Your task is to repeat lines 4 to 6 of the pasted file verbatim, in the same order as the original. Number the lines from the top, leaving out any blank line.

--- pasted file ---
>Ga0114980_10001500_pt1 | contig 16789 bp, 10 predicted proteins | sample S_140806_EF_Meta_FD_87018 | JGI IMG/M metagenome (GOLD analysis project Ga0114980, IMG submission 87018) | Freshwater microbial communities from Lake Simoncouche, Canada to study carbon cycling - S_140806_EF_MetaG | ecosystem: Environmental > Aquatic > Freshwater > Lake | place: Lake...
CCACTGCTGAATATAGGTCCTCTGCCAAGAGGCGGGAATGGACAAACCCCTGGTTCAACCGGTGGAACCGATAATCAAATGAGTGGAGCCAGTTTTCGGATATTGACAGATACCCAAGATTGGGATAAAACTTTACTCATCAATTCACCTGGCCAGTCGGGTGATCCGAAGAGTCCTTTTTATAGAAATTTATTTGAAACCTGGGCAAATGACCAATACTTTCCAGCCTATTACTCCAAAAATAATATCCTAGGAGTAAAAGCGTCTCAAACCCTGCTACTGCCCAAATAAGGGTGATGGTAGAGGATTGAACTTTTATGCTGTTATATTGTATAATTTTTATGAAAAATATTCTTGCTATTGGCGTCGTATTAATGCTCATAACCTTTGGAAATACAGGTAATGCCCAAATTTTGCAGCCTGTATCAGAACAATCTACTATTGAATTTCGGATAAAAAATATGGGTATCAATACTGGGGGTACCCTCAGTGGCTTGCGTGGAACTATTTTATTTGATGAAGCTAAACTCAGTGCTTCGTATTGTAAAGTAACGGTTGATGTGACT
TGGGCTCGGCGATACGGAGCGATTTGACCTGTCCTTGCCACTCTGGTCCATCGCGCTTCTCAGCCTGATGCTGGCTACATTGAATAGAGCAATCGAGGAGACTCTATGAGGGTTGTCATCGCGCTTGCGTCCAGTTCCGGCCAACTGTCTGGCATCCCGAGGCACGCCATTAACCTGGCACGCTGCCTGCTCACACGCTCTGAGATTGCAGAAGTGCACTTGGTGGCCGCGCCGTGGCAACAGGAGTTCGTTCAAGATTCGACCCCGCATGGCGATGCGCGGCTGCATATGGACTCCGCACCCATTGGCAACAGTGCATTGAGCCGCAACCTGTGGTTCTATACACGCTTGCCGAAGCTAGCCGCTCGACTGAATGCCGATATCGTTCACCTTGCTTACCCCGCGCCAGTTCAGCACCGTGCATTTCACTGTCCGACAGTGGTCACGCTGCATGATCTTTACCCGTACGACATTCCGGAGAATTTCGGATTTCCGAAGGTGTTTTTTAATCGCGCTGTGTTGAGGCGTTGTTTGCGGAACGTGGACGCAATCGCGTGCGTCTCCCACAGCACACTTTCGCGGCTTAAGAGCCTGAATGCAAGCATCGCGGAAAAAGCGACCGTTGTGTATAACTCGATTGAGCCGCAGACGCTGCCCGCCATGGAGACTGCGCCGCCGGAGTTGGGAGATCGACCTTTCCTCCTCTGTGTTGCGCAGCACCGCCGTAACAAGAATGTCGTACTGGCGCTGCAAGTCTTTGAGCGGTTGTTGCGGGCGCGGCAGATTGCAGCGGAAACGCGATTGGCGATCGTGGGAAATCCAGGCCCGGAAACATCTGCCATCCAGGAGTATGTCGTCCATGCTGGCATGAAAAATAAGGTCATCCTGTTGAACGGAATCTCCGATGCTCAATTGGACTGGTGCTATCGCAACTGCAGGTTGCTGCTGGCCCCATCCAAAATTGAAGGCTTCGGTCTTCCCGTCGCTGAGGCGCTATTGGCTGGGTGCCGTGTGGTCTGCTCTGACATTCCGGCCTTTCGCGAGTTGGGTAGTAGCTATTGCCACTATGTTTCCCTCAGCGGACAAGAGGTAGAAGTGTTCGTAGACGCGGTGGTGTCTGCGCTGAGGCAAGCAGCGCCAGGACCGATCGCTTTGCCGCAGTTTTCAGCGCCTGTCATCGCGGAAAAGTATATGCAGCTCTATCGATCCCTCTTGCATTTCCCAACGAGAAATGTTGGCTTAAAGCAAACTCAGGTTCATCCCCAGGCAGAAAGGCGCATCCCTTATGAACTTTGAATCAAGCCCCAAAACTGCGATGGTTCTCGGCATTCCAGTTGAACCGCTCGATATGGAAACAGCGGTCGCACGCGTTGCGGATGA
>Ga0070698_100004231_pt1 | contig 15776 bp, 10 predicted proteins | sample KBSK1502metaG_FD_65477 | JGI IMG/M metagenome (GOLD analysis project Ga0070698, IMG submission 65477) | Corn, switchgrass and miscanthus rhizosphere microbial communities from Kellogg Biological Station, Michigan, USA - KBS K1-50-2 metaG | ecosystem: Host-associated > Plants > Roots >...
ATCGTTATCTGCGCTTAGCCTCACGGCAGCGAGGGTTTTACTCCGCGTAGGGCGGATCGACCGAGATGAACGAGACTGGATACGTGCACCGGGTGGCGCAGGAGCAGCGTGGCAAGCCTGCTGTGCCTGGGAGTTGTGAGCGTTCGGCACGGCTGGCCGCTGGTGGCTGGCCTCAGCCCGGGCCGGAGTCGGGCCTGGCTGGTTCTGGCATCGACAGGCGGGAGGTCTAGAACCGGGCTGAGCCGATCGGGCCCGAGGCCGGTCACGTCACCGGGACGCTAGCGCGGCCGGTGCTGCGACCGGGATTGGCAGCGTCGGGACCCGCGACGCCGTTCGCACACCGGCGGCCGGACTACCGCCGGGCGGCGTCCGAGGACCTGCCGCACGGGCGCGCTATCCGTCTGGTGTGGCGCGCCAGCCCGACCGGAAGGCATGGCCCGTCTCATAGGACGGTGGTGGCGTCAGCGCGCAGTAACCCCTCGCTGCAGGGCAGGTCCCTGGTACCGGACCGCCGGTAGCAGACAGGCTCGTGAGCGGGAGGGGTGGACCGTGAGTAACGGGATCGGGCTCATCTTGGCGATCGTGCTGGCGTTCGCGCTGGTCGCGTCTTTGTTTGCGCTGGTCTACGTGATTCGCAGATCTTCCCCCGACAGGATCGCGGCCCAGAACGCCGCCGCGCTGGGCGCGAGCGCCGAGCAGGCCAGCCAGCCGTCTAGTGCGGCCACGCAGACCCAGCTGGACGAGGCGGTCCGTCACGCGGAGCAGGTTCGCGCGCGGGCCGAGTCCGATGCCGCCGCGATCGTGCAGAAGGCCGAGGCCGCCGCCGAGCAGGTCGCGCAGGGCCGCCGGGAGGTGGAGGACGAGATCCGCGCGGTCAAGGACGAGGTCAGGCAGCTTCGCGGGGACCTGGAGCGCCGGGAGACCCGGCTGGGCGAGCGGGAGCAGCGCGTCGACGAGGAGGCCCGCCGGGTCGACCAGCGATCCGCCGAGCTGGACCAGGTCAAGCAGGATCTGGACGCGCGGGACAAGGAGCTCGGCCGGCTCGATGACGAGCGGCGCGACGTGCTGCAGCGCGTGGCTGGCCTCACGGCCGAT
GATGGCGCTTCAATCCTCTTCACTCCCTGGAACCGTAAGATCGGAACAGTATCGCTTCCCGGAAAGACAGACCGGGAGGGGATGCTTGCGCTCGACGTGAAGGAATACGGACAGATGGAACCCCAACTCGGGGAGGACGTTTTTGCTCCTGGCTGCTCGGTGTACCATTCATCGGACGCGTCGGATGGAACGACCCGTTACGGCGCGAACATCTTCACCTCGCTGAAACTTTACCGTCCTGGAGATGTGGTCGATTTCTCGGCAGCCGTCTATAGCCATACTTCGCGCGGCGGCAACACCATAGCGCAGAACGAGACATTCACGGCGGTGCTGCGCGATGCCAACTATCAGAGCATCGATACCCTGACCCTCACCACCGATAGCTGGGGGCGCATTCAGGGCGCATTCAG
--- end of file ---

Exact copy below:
>Ga0070698_100004231_pt1 | contig 15776 bp, 10 predicted proteins | sample KBSK1502metaG_FD_65477 | JGI IMG/M metagenome (GOLD analysis project Ga0070698, IMG submission 65477) | Corn, switchgrass and miscanthus rhizosphere microbial communities from Kellogg Biological Station, Michigan, USA - KBS K1-50-2 metaG | ecosystem: Host-associated > Plants > Roots >...
ATCGTTATCTGCGCTTAGCCTCACGGCAGCGAGGGTTTTACTCCGCGTAGGGCGGATCGACCGAGATGAACGAGACTGGATACGTGCACCGGGTGGCGCAGGAGCAGCGTGGCAAGCCTGCTGTGCCTGGGAGTTGTGAGCGTTCGGCACGGCTGGCCGCTGGTGGCTGGCCTCAGCCCGGGCCGGAGTCGGGCCTGGCTGGTTCTGGCATCGACAGGCGGGAGGTCTAGAACCGGGCTGAGCCGATCGGGCCCGAGGCCGGTCACGTCACCGGGACGCTAGCGCGGCCGGTGCTGCGACCGGGATTGGCAGCGTCGGGACCCGCGACGCCGTTCGCACACCGGCGGCCGGACTACCGCCGGGCGGCGTCCGAGGACCTGCCGCACGGGCGCGCTATCCGTCTGGTGTGGCGCGCCAGCCCGACCGGAAGGCATGGCCCGTCTCATAGGACGGTGGTGGCGTCAGCGCGCAGTAACCCCTCGCTGCAGGGCAGGTCCCTGGTACCGGACCGCCGGTAGCAGACAGGCTCGTGAGCGGGAGGGGTGGACCGTGAGTAACGGGATCGGGCTCATCTTGGCGATCGTGCTGGCGTTCGCGCTGGTCGCGTCTTTGTTTGCGCTGGTCTACGTGATTCGCAGATCTTCCCCCGACAGGATCGCGGCCCAGAACGCCGCCGCGCTGGGCGCGAGCGCCGAGCAGGCCAGCCAGCCGTCTAGTGCGGCCACGCAGACCCAGCTGGACGAGGCGGTCCGTCACGCGGAGCAGGTTCGCGCGCGGGCCGAGTCCGATGCCGCCGCGATCGTGCAGAAGGCCGAGGCCGCCGCCGAGCAGGTCGCGCAGGGCCGCCGGGAGGTGGAGGACGAGATCCGCGCGGTCAAGGACGAGGTCAGGCAGCTTCGCGGGGACCTGGAGCGCCGGGAGACCCGGCTGGGCGAGCGGGAGCAGCGCGTCGACGAGGAGGCCCGCCGGGTCGACCAGCGATCCGCCGAGCTGGACCAGGTCAAGCAGGATCTGGACGCGCGGGACAAGGAGCTCGGCCGGCTCGATGACGAGCGGCGCGACGTGCTGCAGCGCGTGGCTGGCCTCACGGCCGAT
GATGGCGCTTCAATCCTCTTCACTCCCTGGAACCGTAAGATCGGAACAGTATCGCTTCCCGGAAAGACAGACCGGGAGGGGATGCTTGCGCTCGACGTGAAGGAATACGGACAGATGGAACCCCAACTCGGGGAGGACGTTTTTGCTCCTGGCTGCTCGGTGTACCATTCATCGGACGCGTCGGATGGAACGACCCGTTACGGCGCGAACATCTTCACCTCGCTGAAACTTTACCGTCCTGGAGATGTGGTCGATTTCTCGGCAGCCGTCTATAGCCATACTTCGCGCGGCGGCAACACCATAGCGCAGAACGAGACATTCACGGCGGTGCTGCGCGATGCCAACTATCAGAGCATCGATACCCTGACCCTCACCACCGATAGCTGGGGGCGCATTCAGGGCGCATTCAG